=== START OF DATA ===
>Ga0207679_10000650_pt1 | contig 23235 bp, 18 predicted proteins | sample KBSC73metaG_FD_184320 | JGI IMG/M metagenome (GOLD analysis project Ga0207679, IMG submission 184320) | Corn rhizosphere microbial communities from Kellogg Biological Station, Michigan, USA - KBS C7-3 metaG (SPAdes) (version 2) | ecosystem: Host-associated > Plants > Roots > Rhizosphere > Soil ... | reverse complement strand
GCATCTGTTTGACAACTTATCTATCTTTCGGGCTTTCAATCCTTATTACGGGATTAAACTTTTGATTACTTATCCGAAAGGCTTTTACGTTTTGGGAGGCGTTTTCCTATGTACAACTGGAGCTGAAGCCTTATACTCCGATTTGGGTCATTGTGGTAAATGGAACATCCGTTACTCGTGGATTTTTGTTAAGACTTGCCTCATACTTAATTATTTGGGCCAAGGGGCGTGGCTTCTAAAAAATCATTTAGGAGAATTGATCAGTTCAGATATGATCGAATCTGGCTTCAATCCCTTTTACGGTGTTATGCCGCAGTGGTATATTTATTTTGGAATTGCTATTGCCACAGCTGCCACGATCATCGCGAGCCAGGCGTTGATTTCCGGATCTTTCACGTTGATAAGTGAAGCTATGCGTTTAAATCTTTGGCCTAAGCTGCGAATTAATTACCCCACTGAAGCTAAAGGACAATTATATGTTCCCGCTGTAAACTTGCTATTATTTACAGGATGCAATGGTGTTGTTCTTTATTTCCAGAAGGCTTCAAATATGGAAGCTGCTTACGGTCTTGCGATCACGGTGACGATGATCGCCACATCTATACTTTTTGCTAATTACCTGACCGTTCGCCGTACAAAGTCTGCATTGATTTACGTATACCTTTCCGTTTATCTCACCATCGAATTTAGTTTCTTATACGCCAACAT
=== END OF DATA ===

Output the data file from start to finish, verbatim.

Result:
>Ga0207679_10000650_pt1 | contig 23235 bp, 18 predicted proteins | sample KBSC73metaG_FD_184320 | JGI IMG/M metagenome (GOLD analysis project Ga0207679, IMG submission 184320) | Corn rhizosphere microbial communities from Kellogg Biological Station, Michigan, USA - KBS C7-3 metaG (SPAdes) (version 2) | ecosystem: Host-associated > Plants > Roots > Rhizosphere > Soil ... | reverse complement strand
GCATCTGTTTGACAACTTATCTATCTTTCGGGCTTTCAATCCTTATTACGGGATTAAACTTTTGATTACTTATCCGAAAGGCTTTTACGTTTTGGGAGGCGTTTTCCTATGTACAACTGGAGCTGAAGCCTTATACTCCGATTTGGGTCATTGTGGTAAATGGAACATCCGTTACTCGTGGATTTTTGTTAAGACTTGCCTCATACTTAATTATTTGGGCCAAGGGGCGTGGCTTCTAAAAAATCATTTAGGAGAATTGATCAGTTCAGATATGATCGAATCTGGCTTCAATCCCTTTTACGGTGTTATGCCGCAGTGGTATATTTATTTTGGAATTGCTATTGCCACAGCTGCCACGATCATCGCGAGCCAGGCGTTGATTTCCGGATCTTTCACGTTGATAAGTGAAGCTATGCGTTTAAATCTTTGGCCTAAGCTGCGAATTAATTACCCCACTGAAGCTAAAGGACAATTATATGTTCCCGCTGTAAACTTGCTATTATTTACAGGATGCAATGGTGTTGTTCTTTATTTCCAGAAGGCTTCAAATATGGAAGCTGCTTACGGTCTTGCGATCACGGTGACGATGATCGCCACATCTATACTTTTTGCTAATTACCTGACCGTTCGCCGTACAAAGTCTGCATTGATTTACGTATACCTTTCCGTTTATCTCACCATCGAATTTAGTTTCTTATACGCCAACAT